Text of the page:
The rapid onset of the COVID-19 pandemic forced many fleets to juggle the safety of their teams, their products, and the people they serve. For perishable goods fleets such as Veritable Vegetable, the cards are stacked even higher against them.
As the crisis took hold, CEO Mary Jane Evans and her team at the California organic produce distributor were closely monitoring the news and information available and reacting as they learned anything new.
“There was a lot of misinformation out there, so it was important to seek out news outlets we could trust,” says Evans, who pointed out that San Francisco’s mayor was one of the first in the country to declare a state of emergency at the end of February and that California Gov. Gavin Newsom announced a shelter-in-place in mid-March.
“Our agility and adaptability, and our community focus, allowed us to quickly put in place a plan for how to keep our staff safe while continuing to do our critical work. Now, we’re focused on playing our part to flatten the curve while performing our duties as an essential business.”
Although the onset of the pandemic forced many Veritable Vegetable customers, such as restaurants, bakeries, and caterers, to close, Evans saw the demand from the company’s retail clients surge for several weeks – a reaction to panic shopping and people stocking up for an undetermined time at home in the face of the global health crisis.
Even as demand increased for the organic products they haul, the pandemic has caused disruptions in the product trade in general. “Skilled labor shortages continue to threaten all areas of the food system – farm workers, truck drivers, and retail personnel,” says Evans, adding that her team is also experiencing longer dock delays for loading with some vendors.
Taking Action to Protect Employees from COVID-19
Veritable Vegetable did not wait to see what effect the pandemic would have on their employees. Early on, it assessed the risk areas for its 37 drivers, who pilot vehicles ranging from delivery vans up to tractor-trailers, and adapted protocols to reduce exposure as much as possible.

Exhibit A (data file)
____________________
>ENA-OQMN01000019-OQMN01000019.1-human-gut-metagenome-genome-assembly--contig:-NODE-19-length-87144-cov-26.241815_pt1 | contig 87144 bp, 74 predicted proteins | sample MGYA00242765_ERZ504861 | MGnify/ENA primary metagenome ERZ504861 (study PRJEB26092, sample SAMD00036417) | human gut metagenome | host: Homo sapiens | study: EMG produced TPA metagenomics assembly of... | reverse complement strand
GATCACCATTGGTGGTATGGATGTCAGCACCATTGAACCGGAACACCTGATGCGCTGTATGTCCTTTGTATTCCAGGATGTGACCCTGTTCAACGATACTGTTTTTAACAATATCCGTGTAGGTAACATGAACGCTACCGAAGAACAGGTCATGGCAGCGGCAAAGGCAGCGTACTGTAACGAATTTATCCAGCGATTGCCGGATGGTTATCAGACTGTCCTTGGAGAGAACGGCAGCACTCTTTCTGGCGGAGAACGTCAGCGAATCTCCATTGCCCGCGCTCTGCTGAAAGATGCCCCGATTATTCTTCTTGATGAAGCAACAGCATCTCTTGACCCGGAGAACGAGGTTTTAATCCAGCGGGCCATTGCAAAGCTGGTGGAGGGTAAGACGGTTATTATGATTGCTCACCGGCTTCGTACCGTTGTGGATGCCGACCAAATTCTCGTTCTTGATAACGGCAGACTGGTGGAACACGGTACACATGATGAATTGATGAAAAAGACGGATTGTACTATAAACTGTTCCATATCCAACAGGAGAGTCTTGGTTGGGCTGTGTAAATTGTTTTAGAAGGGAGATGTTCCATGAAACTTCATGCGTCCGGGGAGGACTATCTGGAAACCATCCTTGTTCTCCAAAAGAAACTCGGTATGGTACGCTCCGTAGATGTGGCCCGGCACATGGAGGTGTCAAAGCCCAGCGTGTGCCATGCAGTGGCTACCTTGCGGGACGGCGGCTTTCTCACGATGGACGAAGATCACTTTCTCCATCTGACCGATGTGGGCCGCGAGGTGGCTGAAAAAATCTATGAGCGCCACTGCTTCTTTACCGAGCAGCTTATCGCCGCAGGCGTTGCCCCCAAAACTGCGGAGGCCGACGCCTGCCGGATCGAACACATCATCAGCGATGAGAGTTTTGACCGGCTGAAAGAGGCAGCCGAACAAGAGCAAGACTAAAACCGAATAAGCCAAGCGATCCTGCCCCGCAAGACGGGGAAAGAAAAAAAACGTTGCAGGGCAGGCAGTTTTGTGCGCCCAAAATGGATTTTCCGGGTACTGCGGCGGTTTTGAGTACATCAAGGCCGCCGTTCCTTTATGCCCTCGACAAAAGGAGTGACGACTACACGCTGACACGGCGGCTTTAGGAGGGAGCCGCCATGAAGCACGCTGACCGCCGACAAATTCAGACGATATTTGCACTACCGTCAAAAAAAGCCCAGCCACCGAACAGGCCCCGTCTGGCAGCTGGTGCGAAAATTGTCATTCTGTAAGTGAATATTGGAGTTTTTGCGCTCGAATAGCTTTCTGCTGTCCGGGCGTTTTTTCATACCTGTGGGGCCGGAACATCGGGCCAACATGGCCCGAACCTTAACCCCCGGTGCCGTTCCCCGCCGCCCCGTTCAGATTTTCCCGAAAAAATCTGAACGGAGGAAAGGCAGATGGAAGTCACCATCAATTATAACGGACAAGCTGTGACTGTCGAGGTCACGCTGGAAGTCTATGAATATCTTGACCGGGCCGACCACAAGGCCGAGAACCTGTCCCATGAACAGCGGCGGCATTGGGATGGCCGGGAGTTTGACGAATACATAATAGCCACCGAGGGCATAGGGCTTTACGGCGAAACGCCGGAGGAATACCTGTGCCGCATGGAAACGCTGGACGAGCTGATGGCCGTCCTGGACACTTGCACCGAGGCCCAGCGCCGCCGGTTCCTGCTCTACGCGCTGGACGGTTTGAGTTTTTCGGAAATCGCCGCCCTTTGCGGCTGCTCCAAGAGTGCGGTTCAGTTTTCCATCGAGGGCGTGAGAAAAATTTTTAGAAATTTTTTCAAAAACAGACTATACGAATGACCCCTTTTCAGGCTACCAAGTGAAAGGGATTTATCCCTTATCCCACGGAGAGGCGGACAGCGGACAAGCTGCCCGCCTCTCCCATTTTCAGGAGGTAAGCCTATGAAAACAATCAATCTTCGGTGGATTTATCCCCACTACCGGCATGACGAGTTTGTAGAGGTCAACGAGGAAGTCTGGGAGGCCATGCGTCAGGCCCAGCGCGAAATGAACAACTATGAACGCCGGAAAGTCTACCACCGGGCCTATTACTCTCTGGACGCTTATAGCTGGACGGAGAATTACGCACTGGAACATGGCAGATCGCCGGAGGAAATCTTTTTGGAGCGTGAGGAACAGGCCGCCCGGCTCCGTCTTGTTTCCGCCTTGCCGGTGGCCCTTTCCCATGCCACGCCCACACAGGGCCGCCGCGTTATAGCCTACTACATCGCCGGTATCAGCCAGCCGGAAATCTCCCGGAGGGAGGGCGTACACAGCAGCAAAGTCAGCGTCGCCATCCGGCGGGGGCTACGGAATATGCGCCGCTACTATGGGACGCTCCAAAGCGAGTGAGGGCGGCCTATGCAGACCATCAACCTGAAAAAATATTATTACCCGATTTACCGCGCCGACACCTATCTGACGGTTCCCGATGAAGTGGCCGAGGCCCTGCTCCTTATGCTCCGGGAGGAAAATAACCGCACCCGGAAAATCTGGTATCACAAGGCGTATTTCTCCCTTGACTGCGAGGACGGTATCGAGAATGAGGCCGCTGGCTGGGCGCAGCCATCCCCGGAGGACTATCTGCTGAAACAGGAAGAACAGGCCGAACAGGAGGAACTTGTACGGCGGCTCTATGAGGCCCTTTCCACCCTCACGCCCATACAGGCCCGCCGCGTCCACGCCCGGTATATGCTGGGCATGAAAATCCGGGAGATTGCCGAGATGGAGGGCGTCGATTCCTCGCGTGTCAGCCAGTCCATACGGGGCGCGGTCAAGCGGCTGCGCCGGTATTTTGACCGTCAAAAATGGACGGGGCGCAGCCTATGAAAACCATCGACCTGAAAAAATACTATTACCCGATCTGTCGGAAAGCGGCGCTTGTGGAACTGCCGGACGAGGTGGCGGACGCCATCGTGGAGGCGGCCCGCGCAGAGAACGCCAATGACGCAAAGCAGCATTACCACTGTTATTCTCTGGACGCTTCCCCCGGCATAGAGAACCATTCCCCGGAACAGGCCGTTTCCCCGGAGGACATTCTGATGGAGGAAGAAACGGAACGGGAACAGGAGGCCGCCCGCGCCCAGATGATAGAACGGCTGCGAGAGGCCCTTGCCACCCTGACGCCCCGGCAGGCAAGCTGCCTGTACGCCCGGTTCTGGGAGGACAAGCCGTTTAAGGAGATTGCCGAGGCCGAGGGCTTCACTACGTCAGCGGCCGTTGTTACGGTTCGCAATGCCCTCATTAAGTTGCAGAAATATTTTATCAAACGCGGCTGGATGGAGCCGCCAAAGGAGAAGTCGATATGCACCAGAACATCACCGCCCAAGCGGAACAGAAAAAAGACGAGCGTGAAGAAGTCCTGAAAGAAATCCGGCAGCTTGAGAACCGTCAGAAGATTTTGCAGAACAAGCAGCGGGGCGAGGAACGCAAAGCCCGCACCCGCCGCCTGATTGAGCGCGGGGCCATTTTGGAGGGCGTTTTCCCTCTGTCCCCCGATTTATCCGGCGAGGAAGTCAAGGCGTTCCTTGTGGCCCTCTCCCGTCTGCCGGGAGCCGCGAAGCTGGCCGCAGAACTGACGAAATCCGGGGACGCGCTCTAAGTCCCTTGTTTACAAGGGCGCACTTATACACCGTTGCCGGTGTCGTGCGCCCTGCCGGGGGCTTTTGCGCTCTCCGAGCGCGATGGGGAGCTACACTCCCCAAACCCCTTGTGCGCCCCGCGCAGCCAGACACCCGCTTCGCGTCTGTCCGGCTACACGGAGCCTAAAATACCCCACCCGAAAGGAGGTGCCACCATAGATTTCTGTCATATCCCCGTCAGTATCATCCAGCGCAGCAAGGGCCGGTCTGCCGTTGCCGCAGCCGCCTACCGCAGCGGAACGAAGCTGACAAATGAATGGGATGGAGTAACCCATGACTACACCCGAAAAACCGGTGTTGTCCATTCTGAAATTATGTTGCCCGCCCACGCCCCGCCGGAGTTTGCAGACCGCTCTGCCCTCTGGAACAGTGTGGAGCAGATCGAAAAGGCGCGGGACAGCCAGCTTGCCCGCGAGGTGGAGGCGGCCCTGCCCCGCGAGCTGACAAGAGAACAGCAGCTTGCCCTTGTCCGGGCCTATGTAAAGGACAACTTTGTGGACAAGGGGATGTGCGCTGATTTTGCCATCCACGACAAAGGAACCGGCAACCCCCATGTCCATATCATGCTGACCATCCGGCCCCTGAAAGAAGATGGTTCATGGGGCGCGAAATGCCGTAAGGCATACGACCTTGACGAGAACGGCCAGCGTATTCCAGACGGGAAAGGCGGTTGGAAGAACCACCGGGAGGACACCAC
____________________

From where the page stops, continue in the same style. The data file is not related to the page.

Precautionary measures have included:
- Sourcing organic, reusable face coverings for every staff member, including drivers.
- Implementing a “no signature” policy for deliveries to reduce contact.
- Outfitting trucks with sanitation caddies that include disinfectant, hand sanitizer and gloves.
- Implementing enhanced protocols for cleaning vehicle cabs before, during and after truck runs.
- Training drivers on sanitation best practices when using equipment and handling product, including frequent hand washing and the use of hand sanitizer.
- Installing microwaves in all sleeper cabs, so drivers can prepare their own food, decreasing exposure in public spaces on the road.
“We also do the majority of our fueling onsite, which allows less frequent exposure at public fueling facilities,” adds Evans.
Veritable Vegetable has also reminded clients, customers, and everyone that is listening, that COVID-19 is not considered a foodborne pathogen by the Centers for Disease Control and Prevention or by the U.S. Drug Administration.
As an essential business, the company must also keep office staff on hand to make sure pickups and deliveries are on the move and on schedule. Since hand sanitizer is a hard-found necessity these days, Evans and her team got a little creative when looking for a solution. Partnering with a grower that makes spirits, they came up with a biodynamic alcohol-based disinfectant spray for use in and around the facilities.
“We’re in a fortunate place, given the diversified nature of our customer base and services,” says Evans. “We’ve been able to adjust and respond quickly to a rapidly changing situation.”
‘Community is More Important Than Ever’
The company has also created an internal working group to develop new and existing community partnerships to support front-line workers and food access efforts. As a perishable goods distributor, Veritable Vegetable has a unique view of the entire food system. The company frequently checks in with its customer base, growers, and community partners to see how they are doing, what they are doing, and how they can help their businesses through the outbreak and beyond.
“Community is more important than ever right now. We have to lean on one another, share resources, lift each other up to get through this together,” she adds. “As a social enterprise with a strong mission, community wellness and social justice are the lenses through which we do all business. Though these times are unprecedented and extremely challenging, our approach to solving complex problems has not changed. It is, and always will be, fundamental to us to take into account the health and wellbeing of our staff, customers, and growers, to stay agile, and to lead by example.”